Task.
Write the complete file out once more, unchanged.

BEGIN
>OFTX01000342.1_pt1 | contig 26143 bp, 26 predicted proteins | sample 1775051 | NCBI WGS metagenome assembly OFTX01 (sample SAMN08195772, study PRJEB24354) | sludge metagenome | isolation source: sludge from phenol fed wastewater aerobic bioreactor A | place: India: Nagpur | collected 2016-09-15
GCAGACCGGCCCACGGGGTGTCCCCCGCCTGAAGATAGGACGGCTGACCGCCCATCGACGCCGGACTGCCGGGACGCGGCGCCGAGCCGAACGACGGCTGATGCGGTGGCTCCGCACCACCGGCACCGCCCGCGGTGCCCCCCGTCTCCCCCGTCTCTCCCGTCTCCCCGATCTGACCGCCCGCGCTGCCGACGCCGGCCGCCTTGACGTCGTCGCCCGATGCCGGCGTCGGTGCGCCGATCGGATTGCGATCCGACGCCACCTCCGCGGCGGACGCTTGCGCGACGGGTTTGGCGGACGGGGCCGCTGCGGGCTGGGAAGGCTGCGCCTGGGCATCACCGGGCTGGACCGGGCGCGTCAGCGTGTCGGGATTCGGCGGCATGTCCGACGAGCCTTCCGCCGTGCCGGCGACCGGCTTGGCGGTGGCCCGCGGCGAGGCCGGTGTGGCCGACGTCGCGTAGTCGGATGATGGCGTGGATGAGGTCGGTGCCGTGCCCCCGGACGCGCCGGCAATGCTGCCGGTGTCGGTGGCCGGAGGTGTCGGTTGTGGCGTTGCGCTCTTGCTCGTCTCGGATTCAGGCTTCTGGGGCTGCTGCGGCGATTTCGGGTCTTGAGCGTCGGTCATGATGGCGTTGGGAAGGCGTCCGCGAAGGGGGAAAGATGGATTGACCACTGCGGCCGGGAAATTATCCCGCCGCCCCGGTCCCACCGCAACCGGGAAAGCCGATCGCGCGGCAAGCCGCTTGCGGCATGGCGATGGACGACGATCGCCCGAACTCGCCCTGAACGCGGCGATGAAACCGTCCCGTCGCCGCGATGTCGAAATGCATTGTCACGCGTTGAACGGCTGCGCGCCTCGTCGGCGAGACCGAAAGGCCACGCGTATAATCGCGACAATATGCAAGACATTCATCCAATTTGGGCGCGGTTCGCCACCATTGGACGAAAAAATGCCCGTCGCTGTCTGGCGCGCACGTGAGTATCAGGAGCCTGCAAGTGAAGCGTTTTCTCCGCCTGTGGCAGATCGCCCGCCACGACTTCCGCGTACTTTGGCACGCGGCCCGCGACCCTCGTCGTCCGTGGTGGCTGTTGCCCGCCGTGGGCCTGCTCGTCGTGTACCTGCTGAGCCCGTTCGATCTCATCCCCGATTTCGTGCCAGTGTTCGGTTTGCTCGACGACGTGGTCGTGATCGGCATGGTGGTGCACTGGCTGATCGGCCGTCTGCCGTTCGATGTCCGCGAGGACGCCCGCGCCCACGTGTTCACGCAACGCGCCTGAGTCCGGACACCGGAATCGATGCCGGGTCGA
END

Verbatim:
>OFTX01000342.1_pt1 | contig 26143 bp, 26 predicted proteins | sample 1775051 | NCBI WGS metagenome assembly OFTX01 (sample SAMN08195772, study PRJEB24354) | sludge metagenome | isolation source: sludge from phenol fed wastewater aerobic bioreactor A | place: India: Nagpur | collected 2016-09-15
GCAGACCGGCCCACGGGGTGTCCCCCGCCTGAAGATAGGACGGCTGACCGCCCATCGACGCCGGACTGCCGGGACGCGGCGCCGAGCCGAACGACGGCTGATGCGGTGGCTCCGCACCACCGGCACCGCCCGCGGTGCCCCCCGTCTCCCCCGTCTCTCCCGTCTCCCCGATCTGACCGCCCGCGCTGCCGACGCCGGCCGCCTTGACGTCGTCGCCCGATGCCGGCGTCGGTGCGCCGATCGGATTGCGATCCGACGCCACCTCCGCGGCGGACGCTTGCGCGACGGGTTTGGCGGACGGGGCCGCTGCGGGCTGGGAAGGCTGCGCCTGGGCATCACCGGGCTGGACCGGGCGCGTCAGCGTGTCGGGATTCGGCGGCATGTCCGACGAGCCTTCCGCCGTGCCGGCGACCGGCTTGGCGGTGGCCCGCGGCGAGGCCGGTGTGGCCGACGTCGCGTAGTCGGATGATGGCGTGGATGAGGTCGGTGCCGTGCCCCCGGACGCGCCGGCAATGCTGCCGGTGTCGGTGGCCGGAGGTGTCGGTTGTGGCGTTGCGCTCTTGCTCGTCTCGGATTCAGGCTTCTGGGGCTGCTGCGGCGATTTCGGGTCTTGAGCGTCGGTCATGATGGCGTTGGGAAGGCGTCCGCGAAGGGGGAAAGATGGATTGACCACTGCGGCCGGGAAATTATCCCGCCGCCCCGGTCCCACCGCAACCGGGAAAGCCGATCGCGCGGCAAGCCGCTTGCGGCATGGCGATGGACGACGATCGCCCGAACTCGCCCTGAACGCGGCGATGAAACCGTCCCGTCGCCGCGATGTCGAAATGCATTGTCACGCGTTGAACGGCTGCGCGCCTCGTCGGCGAGACCGAAAGGCCACGCGTATAATCGCGACAATATGCAAGACATTCATCCAATTTGGGCGCGGTTCGCCACCATTGGACGAAAAAATGCCCGTCGCTGTCTGGCGCGCACGTGAGTATCAGGAGCCTGCAAGTGAAGCGTTTTCTCCGCCTGTGGCAGATCGCCCGCCACGACTTCCGCGTACTTTGGCACGCGGCCCGCGACCCTCGTCGTCCGTGGTGGCTGTTGCCCGCCGTGGGCCTGCTCGTCGTGTACCTGCTGAGCCCGTTCGATCTCATCCCCGATTTCGTGCCAGTGTTCGGTTTGCTCGACGACGTGGTCGTGATCGGCATGGTGGTGCACTGGCTGATCGGCCGTCTGCCGTTCGATGTCCGCGAGGACGCCCGCGCCCACGTGTTCACGCAACGCGCCTGAGTCCGGACACCGGAATCGATGCCGGGTCGA